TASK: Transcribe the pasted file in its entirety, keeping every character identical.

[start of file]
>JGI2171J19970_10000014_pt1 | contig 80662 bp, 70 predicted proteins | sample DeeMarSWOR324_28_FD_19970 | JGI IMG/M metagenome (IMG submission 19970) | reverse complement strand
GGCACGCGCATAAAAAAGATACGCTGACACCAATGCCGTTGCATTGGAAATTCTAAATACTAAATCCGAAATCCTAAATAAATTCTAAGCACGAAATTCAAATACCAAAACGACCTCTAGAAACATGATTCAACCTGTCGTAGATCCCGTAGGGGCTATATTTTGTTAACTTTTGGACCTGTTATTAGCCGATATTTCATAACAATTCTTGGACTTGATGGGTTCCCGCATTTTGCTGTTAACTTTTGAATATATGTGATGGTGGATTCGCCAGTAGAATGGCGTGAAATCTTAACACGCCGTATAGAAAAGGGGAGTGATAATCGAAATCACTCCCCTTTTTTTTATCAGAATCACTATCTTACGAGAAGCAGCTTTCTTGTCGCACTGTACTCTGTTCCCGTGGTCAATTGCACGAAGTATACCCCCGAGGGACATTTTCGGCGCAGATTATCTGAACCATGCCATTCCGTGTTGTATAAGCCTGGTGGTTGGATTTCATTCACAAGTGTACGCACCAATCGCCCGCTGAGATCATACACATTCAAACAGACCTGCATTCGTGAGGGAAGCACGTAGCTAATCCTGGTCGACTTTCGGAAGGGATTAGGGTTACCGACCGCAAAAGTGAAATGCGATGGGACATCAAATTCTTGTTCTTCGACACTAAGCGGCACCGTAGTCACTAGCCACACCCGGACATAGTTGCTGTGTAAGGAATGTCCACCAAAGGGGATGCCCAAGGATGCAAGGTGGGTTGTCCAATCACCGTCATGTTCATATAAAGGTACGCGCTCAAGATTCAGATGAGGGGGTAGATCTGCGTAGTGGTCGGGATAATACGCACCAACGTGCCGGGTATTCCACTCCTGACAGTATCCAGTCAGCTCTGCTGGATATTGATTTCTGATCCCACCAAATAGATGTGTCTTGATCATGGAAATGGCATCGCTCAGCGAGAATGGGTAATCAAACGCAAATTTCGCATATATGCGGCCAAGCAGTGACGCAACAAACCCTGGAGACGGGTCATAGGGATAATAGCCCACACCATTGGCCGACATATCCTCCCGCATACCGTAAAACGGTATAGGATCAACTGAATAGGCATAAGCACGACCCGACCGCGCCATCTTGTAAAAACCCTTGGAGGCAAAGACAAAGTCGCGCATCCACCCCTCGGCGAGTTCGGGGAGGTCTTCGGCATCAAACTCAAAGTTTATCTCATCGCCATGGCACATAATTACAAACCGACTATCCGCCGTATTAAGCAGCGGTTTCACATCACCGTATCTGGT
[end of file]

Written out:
>JGI2171J19970_10000014_pt1 | contig 80662 bp, 70 predicted proteins | sample DeeMarSWOR324_28_FD_19970 | JGI IMG/M metagenome (IMG submission 19970) | reverse complement strand
GGCACGCGCATAAAAAAGATACGCTGACACCAATGCCGTTGCATTGGAAATTCTAAATACTAAATCCGAAATCCTAAATAAATTCTAAGCACGAAATTCAAATACCAAAACGACCTCTAGAAACATGATTCAACCTGTCGTAGATCCCGTAGGGGCTATATTTTGTTAACTTTTGGACCTGTTATTAGCCGATATTTCATAACAATTCTTGGACTTGATGGGTTCCCGCATTTTGCTGTTAACTTTTGAATATATGTGATGGTGGATTCGCCAGTAGAATGGCGTGAAATCTTAACACGCCGTATAGAAAAGGGGAGTGATAATCGAAATCACTCCCCTTTTTTTTATCAGAATCACTATCTTACGAGAAGCAGCTTTCTTGTCGCACTGTACTCTGTTCCCGTGGTCAATTGCACGAAGTATACCCCCGAGGGACATTTTCGGCGCAGATTATCTGAACCATGCCATTCCGTGTTGTATAAGCCTGGTGGTTGGATTTCATTCACAAGTGTACGCACCAATCGCCCGCTGAGATCATACACATTCAAACAGACCTGCATTCGTGAGGGAAGCACGTAGCTAATCCTGGTCGACTTTCGGAAGGGATTAGGGTTACCGACCGCAAAAGTGAAATGCGATGGGACATCAAATTCTTGTTCTTCGACACTAAGCGGCACCGTAGTCACTAGCCACACCCGGACATAGTTGCTGTGTAAGGAATGTCCACCAAAGGGGATGCCCAAGGATGCAAGGTGGGTTGTCCAATCACCGTCATGTTCATATAAAGGTACGCGCTCAAGATTCAGATGAGGGGGTAGATCTGCGTAGTGGTCGGGATAATACGCACCAACGTGCCGGGTATTCCACTCCTGACAGTATCCAGTCAGCTCTGCTGGATATTGATTTCTGATCCCACCAAATAGATGTGTCTTGATCATGGAAATGGCATCGCTCAGCGAGAATGGGTAATCAAACGCAAATTTCGCATATATGCGGCCAAGCAGTGACGCAACAAACCCTGGAGACGGGTCATAGGGATAATAGCCCACACCATTGGCCGACATATCCTCCCGCATACCGTAAAACGGTATAGGATCAACTGAATAGGCATAAGCACGACCCGACCGCGCCATCTTGTAAAAACCCTTGGAGGCAAAGACAAAGTCGCGCATCCACCCCTCGGCGAGTTCGGGGAGGTCTTCGGCATCAAACTCAAAGTTTATCTCATCGCCATGGCACATAATTACAAACCGACTATCCGCCGTATTAAGCAGCGGTTTCACATCACCGTATCTGGT